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Clinical course and outcome of patients with high-level microsatellite instability cancers in a real-life setting: a retrospective analysis

Authors Halpern N, Goldberg Y, Kadouri L, Duvdevani M, Hamburger T, Peretz T, Hubert A

Received 7 November 2016

Accepted for publication 29 December 2016

Published 29 March 2017 Volume 2017:10 Pages 1889—1896


Checked for plagiarism Yes

Review by Single anonymous peer review

Peer reviewer comments 2

Editor who approved publication: Dr William Cho

Naama Halpern,1 Yael Goldberg,2 Luna Kadouri,2 Morasha Duvdevani,2 Tamar Hamburger,2 Tamar Peretz,2 Ayala Hubert2

1Institute of Oncology, The Chaim Sheba Medical Center, Tel Hashomer, Israel; 2Sharett Institute of Oncology, Hadassah Medical Center, Hebrew University, Jerusalem, Israel

Background: The prognostic and predictive significance of the high-level microsatellite instability (MSI-H) phenotype in various malignancies is unclear. We describe the characteristics, clinical course, and outcomes of patients with MSI-H malignancies treated in a real-life hospital setting.
Patients and methods: A retrospective analysis of MSI-H cancer patient files was conducted. We analyzed the genetic data, clinical characteristics, and oncological treatments, including chemotherapy and surgical interventions.
Results: Clinical data of 73 MSI-H cancer patients were available. Mean age at diagnosis of first malignancy was 52.3 years. Eight patients (11%) had more than four malignancies each. Most patients (76%) had colorectal cancer (CRC). Seventeen patients (23%) had only extracolonic malignancies. Eighteen women (36%) had gynecological malignancy. Nine women (18%) had breast cancer. Mean follow-up was 8.5 years. Five-year overall survival and disease-free survival of all MSI-H cancer patients from first malignancy were 86% and 74.6%, respectively. Five-year overall survival rates of stage 2, 3, and 4 MSI-H CRC patients were 89.5%, 58.4%, and 22.9%, respectively.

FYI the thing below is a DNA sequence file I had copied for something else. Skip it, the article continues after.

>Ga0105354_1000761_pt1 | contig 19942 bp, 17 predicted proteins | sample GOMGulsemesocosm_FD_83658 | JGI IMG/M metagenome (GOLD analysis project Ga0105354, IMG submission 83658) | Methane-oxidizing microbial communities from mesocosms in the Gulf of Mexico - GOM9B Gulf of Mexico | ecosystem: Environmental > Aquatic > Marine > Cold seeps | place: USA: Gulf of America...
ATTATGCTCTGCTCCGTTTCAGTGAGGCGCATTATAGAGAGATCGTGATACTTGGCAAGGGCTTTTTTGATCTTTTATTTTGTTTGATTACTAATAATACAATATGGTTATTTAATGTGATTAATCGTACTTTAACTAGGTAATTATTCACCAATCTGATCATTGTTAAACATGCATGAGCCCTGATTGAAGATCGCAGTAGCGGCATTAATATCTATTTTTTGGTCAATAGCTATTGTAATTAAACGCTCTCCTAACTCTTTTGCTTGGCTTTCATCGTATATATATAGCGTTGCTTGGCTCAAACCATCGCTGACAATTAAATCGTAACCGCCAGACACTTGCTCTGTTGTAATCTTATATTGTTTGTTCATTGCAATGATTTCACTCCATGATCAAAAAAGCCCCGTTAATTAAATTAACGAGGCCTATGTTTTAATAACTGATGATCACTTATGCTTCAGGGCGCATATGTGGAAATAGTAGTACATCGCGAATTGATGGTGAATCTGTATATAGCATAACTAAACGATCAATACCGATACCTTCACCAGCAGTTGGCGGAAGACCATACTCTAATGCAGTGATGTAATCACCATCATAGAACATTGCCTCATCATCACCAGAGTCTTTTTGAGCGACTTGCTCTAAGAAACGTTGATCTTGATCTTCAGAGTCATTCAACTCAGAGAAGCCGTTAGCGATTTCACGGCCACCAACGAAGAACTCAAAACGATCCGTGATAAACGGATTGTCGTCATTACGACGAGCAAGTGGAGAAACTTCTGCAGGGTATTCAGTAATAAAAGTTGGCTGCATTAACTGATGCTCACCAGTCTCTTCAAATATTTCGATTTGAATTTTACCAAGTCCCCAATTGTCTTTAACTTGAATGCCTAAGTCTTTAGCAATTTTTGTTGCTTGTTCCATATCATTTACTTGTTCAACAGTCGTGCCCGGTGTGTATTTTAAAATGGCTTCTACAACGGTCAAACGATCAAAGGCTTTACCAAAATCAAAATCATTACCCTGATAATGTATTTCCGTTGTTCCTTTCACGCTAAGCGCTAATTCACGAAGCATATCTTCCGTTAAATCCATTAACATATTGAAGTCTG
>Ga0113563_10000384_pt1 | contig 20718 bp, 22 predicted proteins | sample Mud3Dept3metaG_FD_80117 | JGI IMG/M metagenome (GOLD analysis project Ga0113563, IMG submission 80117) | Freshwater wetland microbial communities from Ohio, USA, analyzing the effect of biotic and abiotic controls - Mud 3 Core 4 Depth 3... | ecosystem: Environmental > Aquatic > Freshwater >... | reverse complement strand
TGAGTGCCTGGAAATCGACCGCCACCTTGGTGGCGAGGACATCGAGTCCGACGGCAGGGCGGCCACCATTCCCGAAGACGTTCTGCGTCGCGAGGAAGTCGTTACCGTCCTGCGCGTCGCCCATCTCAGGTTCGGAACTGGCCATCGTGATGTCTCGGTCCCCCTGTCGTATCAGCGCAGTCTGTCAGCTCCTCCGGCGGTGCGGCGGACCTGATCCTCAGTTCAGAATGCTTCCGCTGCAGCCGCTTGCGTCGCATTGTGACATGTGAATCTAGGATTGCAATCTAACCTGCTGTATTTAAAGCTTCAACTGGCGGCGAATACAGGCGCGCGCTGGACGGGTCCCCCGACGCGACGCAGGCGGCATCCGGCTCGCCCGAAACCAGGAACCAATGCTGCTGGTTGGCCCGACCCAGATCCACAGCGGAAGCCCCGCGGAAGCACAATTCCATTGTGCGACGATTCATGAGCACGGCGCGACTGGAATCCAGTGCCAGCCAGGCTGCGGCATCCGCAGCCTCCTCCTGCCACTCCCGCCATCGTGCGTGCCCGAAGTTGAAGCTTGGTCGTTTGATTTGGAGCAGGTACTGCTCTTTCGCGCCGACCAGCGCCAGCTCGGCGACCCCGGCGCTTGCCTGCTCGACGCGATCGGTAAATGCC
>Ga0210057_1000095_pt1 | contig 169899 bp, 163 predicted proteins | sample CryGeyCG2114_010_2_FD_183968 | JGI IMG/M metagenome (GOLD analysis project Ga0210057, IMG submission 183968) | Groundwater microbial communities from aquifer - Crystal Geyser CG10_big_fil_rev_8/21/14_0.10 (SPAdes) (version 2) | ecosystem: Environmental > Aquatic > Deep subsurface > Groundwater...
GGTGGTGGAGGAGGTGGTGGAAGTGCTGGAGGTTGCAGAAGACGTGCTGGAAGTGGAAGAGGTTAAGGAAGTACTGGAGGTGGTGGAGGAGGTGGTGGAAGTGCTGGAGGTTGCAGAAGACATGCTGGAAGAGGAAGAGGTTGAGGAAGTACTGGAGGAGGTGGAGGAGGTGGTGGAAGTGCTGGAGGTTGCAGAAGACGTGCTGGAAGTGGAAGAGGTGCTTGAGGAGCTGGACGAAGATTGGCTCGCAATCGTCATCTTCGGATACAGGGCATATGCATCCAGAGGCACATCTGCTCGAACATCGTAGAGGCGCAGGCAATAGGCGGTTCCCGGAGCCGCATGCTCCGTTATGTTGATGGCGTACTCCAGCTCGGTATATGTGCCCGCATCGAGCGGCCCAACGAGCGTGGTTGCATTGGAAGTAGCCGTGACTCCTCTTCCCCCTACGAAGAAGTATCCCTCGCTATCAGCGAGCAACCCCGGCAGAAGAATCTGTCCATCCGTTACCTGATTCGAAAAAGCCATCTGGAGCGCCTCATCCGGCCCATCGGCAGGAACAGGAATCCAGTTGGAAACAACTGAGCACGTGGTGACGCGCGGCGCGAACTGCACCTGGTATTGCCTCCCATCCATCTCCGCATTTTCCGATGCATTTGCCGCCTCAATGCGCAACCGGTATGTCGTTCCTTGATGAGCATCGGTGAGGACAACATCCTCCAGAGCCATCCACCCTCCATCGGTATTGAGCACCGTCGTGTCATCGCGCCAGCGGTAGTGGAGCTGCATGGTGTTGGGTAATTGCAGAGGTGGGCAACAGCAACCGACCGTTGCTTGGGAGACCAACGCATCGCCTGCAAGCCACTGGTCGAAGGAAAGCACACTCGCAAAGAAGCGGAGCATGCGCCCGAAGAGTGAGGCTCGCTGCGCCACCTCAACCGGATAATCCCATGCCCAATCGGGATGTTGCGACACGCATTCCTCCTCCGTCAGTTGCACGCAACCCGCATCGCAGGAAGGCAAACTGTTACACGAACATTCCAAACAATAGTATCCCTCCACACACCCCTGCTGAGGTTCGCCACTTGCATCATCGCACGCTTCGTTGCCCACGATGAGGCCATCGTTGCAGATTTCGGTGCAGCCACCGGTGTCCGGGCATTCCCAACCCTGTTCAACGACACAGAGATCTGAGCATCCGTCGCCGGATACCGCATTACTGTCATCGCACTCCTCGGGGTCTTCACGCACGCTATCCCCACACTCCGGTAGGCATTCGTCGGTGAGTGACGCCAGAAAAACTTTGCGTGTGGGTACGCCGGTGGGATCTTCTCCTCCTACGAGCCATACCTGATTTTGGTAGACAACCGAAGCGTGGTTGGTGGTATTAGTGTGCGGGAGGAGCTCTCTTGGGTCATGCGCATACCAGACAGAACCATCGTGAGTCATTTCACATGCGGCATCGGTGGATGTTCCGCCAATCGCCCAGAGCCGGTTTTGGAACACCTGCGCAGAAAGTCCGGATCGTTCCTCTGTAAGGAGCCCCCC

Conclusion: Although the overall prognosis of MSI-H cancer patients is favorable, this advantage may not be maintained in advanced MSI-H CRC patients.

Keywords: microsatellite instability, malignancy, treatment, outcome

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